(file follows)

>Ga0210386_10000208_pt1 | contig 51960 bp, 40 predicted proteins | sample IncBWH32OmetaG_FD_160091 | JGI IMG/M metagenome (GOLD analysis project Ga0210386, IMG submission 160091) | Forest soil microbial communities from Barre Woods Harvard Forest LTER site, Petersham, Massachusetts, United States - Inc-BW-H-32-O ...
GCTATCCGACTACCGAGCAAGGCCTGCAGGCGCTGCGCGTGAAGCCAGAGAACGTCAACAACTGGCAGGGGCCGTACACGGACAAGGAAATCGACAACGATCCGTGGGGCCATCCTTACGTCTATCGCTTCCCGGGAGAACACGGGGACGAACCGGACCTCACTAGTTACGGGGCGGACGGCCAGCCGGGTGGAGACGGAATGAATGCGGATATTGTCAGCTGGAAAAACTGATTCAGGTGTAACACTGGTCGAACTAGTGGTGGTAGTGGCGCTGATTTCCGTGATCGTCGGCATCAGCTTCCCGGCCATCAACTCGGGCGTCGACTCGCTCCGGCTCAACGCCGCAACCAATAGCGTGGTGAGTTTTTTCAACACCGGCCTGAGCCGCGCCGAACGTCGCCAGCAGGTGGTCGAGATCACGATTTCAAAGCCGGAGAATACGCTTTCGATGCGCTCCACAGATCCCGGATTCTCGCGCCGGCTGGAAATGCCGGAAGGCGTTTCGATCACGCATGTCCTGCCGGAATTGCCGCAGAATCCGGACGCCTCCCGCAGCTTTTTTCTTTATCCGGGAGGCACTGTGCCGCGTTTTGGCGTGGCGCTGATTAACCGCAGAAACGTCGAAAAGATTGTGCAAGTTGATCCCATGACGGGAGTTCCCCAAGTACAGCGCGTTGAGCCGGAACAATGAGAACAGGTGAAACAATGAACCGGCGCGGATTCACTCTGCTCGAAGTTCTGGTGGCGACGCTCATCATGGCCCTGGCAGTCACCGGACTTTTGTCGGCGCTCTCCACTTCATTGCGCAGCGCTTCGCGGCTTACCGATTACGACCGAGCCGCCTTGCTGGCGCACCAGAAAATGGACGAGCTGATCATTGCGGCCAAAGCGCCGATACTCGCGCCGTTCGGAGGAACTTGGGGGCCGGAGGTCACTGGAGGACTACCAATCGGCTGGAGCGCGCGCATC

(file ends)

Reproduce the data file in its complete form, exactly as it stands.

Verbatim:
>Ga0210386_10000208_pt1 | contig 51960 bp, 40 predicted proteins | sample IncBWH32OmetaG_FD_160091 | JGI IMG/M metagenome (GOLD analysis project Ga0210386, IMG submission 160091) | Forest soil microbial communities from Barre Woods Harvard Forest LTER site, Petersham, Massachusetts, United States - Inc-BW-H-32-O ...
GCTATCCGACTACCGAGCAAGGCCTGCAGGCGCTGCGCGTGAAGCCAGAGAACGTCAACAACTGGCAGGGGCCGTACACGGACAAGGAAATCGACAACGATCCGTGGGGCCATCCTTACGTCTATCGCTTCCCGGGAGAACACGGGGACGAACCGGACCTCACTAGTTACGGGGCGGACGGCCAGCCGGGTGGAGACGGAATGAATGCGGATATTGTCAGCTGGAAAAACTGATTCAGGTGTAACACTGGTCGAACTAGTGGTGGTAGTGGCGCTGATTTCCGTGATCGTCGGCATCAGCTTCCCGGCCATCAACTCGGGCGTCGACTCGCTCCGGCTCAACGCCGCAACCAATAGCGTGGTGAGTTTTTTCAACACCGGCCTGAGCCGCGCCGAACGTCGCCAGCAGGTGGTCGAGATCACGATTTCAAAGCCGGAGAATACGCTTTCGATGCGCTCCACAGATCCCGGATTCTCGCGCCGGCTGGAAATGCCGGAAGGCGTTTCGATCACGCATGTCCTGCCGGAATTGCCGCAGAATCCGGACGCCTCCCGCAGCTTTTTTCTTTATCCGGGAGGCACTGTGCCGCGTTTTGGCGTGGCGCTGATTAACCGCAGAAACGTCGAAAAGATTGTGCAAGTTGATCCCATGACGGGAGTTCCCCAAGTACAGCGCGTTGAGCCGGAACAATGAGAACAGGTGAAACAATGAACCGGCGCGGATTCACTCTGCTCGAAGTTCTGGTGGCGACGCTCATCATGGCCCTGGCAGTCACCGGACTTTTGTCGGCGCTCTCCACTTCATTGCGCAGCGCTTCGCGGCTTACCGATTACGACCGAGCCGCCTTGCTGGCGCACCAGAAAATGGACGAGCTGATCATTGCGGCCAAAGCGCCGATACTCGCGCCGTTCGGAGGAACTTGGGGGCCGGAGGTCACTGGAGGACTACCAATCGGCTGGAGCGCGCGCATC